This is unlike any community arts event - live or virtual - you have ever attended.
Midsummer 2020, Disney Plus made arts and entertainment news when it aired their film of the Broadway state phenom, “Hamilton.” This new hybrid of “live theatre” and videography demonstrated to an eager public that even during a nationwide quarantine - the show must go on.
Cullman is connecting through the arts, creativity and technology to triumph beyond covid. According to 70-year-old Cullman-based playwright Ben Johnson South, “When an inter-generational group of us in the Cullman arts crowd first brainstormed this project, we recognized people feel isolated, lonely and anxious during this challenging time. We are doing what theatre, music, all the arts are good at - reminding folks they are not alone and giving them hope.”
“Housebound & Garden: The Pandemic Letters Dramedy,” as this multi-disciplinary, community arts event is titled, tells the story of a grandmother and granddaughter through their shared letters over three decades. There are many laughs for the audience to enjoy but it does not sugarcoat the darker moments. It is literary and artful because the characters enjoy the arts, but the family experiences will connect with everyone. This is an intimate-but-universal story about family love and loss during the coronavirus pandemic. The touching poignancy is lightened with laughter, joy and the hope to move forward. The storytelling is as timely as the daily covid numbers but it is also timeless. This is original theatre meant to be enjoyed now and for years to come.
The Cullman community has certainly connected to create this work it is sharing for the entire world to enjoy free on YouTube and Facebook, beginning Mother’s Day, May 9. Besides the playwright, the inter-generational actresses who are originating these roles, one 17-year-old (Tekoa Walker) and the other 50 years her senior (Melva Hackbarth Jackson), reside in Cullman.
“Dahhling,” drawls Melva Hackbarth Jackson, who plays the grandmother in this production, “because the character I play is from this part of the world, I get to use the honeyed-drawl I honed playing the strong mothers in a variety of Tennessee Williams’ classics. He wrote wonderful lines for women to deliver. I believe viewers are going to embrace the strong, loving, fun woman that I’m playing in ‘Housebound and Garden.’ We want all our Cullman and Alabama friends and family to enjoy watching but we’re also, as Blanche DuBois would say, ‘relying on the kindness of strangers’ viewing it on YouTube and Facebook.”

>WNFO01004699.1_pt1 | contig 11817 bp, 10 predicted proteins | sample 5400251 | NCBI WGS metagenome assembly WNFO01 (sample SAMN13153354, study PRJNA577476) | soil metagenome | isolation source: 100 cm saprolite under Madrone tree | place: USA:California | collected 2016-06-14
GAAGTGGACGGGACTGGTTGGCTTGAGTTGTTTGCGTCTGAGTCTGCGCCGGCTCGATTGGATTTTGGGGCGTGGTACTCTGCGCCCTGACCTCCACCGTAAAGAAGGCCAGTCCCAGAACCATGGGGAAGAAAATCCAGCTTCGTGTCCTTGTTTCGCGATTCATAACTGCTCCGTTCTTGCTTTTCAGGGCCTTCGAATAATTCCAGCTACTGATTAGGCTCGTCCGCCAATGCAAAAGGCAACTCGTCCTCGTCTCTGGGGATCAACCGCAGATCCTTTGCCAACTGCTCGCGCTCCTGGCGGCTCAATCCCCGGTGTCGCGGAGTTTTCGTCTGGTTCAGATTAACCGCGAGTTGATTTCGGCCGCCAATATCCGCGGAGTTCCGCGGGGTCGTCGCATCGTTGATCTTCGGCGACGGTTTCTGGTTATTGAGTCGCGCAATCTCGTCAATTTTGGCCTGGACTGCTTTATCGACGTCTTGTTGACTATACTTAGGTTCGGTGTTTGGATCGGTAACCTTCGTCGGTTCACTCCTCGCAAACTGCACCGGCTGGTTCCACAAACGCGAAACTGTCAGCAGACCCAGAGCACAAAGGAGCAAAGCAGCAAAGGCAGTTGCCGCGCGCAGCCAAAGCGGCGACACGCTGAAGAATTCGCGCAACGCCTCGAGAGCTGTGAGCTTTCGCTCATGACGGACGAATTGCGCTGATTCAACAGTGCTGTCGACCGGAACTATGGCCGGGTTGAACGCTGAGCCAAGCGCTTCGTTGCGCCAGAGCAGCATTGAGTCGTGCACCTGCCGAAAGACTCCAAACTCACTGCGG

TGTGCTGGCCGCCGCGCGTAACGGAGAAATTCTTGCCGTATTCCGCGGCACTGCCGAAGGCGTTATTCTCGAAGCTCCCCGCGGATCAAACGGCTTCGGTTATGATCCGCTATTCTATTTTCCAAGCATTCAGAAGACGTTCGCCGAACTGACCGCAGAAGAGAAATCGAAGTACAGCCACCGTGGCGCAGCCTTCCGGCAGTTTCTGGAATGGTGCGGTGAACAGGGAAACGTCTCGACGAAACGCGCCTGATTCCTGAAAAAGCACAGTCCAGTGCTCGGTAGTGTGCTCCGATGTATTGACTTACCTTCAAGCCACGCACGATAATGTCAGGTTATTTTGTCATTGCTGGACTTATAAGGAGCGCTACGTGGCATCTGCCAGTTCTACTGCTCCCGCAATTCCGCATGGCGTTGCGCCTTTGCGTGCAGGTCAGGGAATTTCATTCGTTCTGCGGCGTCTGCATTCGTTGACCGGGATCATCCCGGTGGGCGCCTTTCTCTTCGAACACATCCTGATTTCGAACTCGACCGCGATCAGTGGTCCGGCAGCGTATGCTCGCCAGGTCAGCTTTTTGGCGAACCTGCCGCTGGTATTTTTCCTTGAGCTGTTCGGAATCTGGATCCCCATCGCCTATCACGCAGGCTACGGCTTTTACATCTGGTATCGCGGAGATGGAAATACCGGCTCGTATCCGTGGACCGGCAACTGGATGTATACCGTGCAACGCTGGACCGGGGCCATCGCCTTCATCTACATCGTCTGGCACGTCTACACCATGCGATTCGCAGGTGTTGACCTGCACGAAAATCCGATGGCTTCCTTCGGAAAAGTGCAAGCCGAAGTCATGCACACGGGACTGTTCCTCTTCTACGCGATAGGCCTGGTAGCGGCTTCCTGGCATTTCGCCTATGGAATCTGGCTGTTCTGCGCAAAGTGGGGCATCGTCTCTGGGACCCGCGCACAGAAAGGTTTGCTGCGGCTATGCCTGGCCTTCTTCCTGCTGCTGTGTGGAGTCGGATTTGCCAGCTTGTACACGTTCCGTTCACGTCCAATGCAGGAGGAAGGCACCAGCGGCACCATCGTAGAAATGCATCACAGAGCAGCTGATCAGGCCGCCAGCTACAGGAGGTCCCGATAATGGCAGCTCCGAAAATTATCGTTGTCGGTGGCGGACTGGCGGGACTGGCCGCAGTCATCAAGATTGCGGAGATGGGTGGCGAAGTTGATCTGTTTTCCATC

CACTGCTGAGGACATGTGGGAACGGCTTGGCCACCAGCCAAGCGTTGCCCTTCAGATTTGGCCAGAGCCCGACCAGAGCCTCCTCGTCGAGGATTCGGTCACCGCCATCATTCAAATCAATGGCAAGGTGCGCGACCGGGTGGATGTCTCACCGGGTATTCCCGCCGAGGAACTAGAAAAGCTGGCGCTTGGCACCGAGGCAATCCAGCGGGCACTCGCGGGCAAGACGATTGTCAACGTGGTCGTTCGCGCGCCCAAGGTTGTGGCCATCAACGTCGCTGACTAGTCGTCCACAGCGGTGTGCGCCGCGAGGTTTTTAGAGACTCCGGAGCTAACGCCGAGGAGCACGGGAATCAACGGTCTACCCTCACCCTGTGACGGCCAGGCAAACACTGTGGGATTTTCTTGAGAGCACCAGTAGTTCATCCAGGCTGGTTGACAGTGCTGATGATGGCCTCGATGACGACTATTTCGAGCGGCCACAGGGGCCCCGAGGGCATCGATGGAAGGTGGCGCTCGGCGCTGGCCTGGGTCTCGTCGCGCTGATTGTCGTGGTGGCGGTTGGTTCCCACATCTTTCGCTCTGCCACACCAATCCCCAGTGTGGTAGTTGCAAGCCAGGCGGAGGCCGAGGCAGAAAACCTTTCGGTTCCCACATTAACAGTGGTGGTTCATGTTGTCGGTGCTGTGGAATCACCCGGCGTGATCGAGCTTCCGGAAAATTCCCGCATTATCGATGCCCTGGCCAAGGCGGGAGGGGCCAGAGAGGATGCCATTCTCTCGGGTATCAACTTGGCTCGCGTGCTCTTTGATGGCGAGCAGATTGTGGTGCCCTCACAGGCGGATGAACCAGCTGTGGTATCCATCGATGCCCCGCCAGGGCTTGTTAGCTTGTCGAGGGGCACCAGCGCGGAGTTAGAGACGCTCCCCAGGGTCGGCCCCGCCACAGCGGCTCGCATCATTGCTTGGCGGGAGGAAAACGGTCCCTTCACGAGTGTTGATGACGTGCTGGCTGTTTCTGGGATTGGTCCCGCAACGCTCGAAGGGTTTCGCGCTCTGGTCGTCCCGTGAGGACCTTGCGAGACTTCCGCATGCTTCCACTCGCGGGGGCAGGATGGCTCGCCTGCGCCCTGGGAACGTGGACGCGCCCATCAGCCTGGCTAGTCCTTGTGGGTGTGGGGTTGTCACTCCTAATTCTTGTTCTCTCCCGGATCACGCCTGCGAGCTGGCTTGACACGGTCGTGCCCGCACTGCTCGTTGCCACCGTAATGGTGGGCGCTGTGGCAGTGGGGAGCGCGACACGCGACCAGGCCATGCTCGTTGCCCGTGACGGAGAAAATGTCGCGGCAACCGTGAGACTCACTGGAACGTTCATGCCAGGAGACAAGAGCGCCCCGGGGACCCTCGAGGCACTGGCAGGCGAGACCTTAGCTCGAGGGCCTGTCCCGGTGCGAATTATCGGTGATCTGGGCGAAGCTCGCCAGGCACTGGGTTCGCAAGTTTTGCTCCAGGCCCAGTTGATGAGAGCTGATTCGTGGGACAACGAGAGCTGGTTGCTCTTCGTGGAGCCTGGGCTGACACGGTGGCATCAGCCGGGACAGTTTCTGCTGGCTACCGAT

Teen-going-on-thirty actress Tekoa Walker adds, “Working with older generations was a formative experience due to their varied viewpoints and perceptions of life. I was able to relate to them all and I’m glad to be part of the community endeavor.”
The promotional graphics for “Homebound & Garden” were created by local designer Morgan Wooten. Some of the lush, symphonic music used in the production ws originated by Chandler Ogles, an 18-year-old aspiring film music composer who attends the nearby community college.
The videography was done in two, art-centric locations in Cullman: Ave Maria Grotto, listed on the National Register of Historic Sites, and in the crafts workshops of the city’s new murals+sculpture, public garden space, the community Art Park. The videotaping for “Housebound & Garden” and parts of the music were done by Brian Kirk, a multi-talented, mid-career creative in a production that is the first work of the newly launched, music/video/tech studio of Cullman Parks, Recreation and Sports Tourism. “Many people who come here say, ‘Cullman looks like a charming, Hallmark movie town,’” said Kirk. “It’s home for me but I have to admit, this place has lovely vistas to film on every street and around every corner.”
Even the culinary arts in the Cullman community are connected through this effort. When you link on social media to “Housebound & Garden” any time beginning May 9, you’ll be provided a suggested “dinner theatre-at-home menu” with additional links to Cullman restaurants, gifted cooks and mixologists including original recipes shared in some cases.
Original, inclusive, inter-generational and interactive - another creative way this community effort is stitching everyone together with this theatre/music/arts project is through sewing craft. Twice during the storytelling of “Housebound & Garden” a simple but meaningful hand-sewn gift is mentioned. When you link to the free showings where “Watch Parties are Encouraged,” you can link to a special, printable design to stitch your own sweet, mailable gift. The audience participation craft ws created by Kathy Lee, a heritage sewing instructor with the Cullman-based North Alabama Agriplex.
Cullman is inviting the rest of America to join their ‘watch party’ for “Housebound & Garden” while the community shows how together, through the arts and with creativity, we will all triumph beyond covid.